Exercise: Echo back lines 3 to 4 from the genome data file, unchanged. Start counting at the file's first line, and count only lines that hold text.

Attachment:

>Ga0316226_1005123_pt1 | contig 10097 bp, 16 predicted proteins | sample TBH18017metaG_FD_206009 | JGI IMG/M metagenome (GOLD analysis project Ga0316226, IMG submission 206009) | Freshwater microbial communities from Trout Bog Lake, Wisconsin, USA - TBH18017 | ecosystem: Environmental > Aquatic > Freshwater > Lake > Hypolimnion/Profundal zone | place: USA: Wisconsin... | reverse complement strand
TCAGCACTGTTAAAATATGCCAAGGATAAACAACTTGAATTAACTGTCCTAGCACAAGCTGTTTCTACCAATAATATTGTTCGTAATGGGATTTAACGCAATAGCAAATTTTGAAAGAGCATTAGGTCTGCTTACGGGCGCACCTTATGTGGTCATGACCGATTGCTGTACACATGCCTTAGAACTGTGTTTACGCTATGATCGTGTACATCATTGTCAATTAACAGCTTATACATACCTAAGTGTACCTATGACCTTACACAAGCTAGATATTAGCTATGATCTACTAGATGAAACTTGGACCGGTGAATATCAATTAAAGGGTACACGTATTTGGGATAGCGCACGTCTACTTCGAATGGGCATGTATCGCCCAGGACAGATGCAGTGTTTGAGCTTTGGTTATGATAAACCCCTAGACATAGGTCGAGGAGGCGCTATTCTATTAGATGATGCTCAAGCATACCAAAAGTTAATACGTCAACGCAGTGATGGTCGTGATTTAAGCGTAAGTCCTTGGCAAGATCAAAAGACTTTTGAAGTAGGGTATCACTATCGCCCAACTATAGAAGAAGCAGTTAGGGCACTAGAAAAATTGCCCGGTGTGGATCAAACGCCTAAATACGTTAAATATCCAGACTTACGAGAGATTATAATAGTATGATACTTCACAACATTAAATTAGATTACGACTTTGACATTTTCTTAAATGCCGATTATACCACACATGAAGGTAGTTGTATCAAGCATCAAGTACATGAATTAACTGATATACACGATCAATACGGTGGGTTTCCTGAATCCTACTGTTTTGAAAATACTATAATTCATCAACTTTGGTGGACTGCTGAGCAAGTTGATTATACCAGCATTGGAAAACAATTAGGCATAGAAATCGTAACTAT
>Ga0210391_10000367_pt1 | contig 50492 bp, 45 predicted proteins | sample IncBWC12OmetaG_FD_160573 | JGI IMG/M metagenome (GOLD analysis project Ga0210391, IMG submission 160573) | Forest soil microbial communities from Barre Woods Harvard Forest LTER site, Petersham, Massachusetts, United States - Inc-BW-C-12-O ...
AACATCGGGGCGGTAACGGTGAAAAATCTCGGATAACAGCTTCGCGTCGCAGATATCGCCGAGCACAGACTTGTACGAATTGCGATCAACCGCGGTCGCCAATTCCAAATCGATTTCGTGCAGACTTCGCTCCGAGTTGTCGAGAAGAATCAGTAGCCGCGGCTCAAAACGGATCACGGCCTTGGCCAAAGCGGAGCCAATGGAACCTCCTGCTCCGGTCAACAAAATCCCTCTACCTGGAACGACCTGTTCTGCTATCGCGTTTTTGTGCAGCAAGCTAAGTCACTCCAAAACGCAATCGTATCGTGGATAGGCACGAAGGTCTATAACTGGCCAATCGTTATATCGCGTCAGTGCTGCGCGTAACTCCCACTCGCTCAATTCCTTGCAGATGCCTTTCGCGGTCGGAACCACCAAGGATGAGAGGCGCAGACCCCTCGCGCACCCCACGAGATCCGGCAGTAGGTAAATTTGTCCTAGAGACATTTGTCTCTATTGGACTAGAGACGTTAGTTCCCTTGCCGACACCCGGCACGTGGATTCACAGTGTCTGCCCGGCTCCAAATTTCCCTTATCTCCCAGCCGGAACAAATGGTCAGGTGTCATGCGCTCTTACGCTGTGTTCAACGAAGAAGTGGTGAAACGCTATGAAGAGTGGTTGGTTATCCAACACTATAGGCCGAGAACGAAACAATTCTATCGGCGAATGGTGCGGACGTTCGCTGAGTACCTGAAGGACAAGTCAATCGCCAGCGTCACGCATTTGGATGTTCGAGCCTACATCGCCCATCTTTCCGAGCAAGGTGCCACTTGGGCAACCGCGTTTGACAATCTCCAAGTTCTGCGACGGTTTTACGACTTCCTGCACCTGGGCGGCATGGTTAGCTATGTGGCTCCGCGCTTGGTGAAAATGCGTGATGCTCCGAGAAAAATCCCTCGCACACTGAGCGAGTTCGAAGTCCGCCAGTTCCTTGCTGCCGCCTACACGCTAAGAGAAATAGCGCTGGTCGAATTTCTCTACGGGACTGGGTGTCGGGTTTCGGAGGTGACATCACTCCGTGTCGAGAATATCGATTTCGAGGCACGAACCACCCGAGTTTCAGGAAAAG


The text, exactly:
>Ga0210391_10000367_pt1 | contig 50492 bp, 45 predicted proteins | sample IncBWC12OmetaG_FD_160573 | JGI IMG/M metagenome (GOLD analysis project Ga0210391, IMG submission 160573) | Forest soil microbial communities from Barre Woods Harvard Forest LTER site, Petersham, Massachusetts, United States - Inc-BW-C-12-O ...
AACATCGGGGCGGTAACGGTGAAAAATCTCGGATAACAGCTTCGCGTCGCAGATATCGCCGAGCACAGACTTGTACGAATTGCGATCAACCGCGGTCGCCAATTCCAAATCGATTTCGTGCAGACTTCGCTCCGAGTTGTCGAGAAGAATCAGTAGCCGCGGCTCAAAACGGATCACGGCCTTGGCCAAAGCGGAGCCAATGGAACCTCCTGCTCCGGTCAACAAAATCCCTCTACCTGGAACGACCTGTTCTGCTATCGCGTTTTTGTGCAGCAAGCTAAGTCACTCCAAAACGCAATCGTATCGTGGATAGGCACGAAGGTCTATAACTGGCCAATCGTTATATCGCGTCAGTGCTGCGCGTAACTCCCACTCGCTCAATTCCTTGCAGATGCCTTTCGCGGTCGGAACCACCAAGGATGAGAGGCGCAGACCCCTCGCGCACCCCACGAGATCCGGCAGTAGGTAAATTTGTCCTAGAGACATTTGTCTCTATTGGACTAGAGACGTTAGTTCCCTTGCCGACACCCGGCACGTGGATTCACAGTGTCTGCCCGGCTCCAAATTTCCCTTATCTCCCAGCCGGAACAAATGGTCAGGTGTCATGCGCTCTTACGCTGTGTTCAACGAAGAAGTGGTGAAACGCTATGAAGAGTGGTTGGTTATCCAACACTATAGGCCGAGAACGAAACAATTCTATCGGCGAATGGTGCGGACGTTCGCTGAGTACCTGAAGGACAAGTCAATCGCCAGCGTCACGCATTTGGATGTTCGAGCCTACATCGCCCATCTTTCCGAGCAAGGTGCCACTTGGGCAACCGCGTTTGACAATCTCCAAGTTCTGCGACGGTTTTACGACTTCCTGCACCTGGGCGGCATGGTTAGCTATGTGGCTCCGCGCTTGGTGAAAATGCGTGATGCTCCGAGAAAAATCCCTCGCACACTGAGCGAGTTCGAAGTCCGCCAGTTCCTTGCTGCCGCCTACACGCTAAGAGAAATAGCGCTGGTCGAATTTCTCTACGGGACTGGGTGTCGGGTTTCGGAGGTGACATCACTCCGTGTCGAGAATATCGATTTCGAGGCACGAACCACCCGAGTTTCAGGAAAAG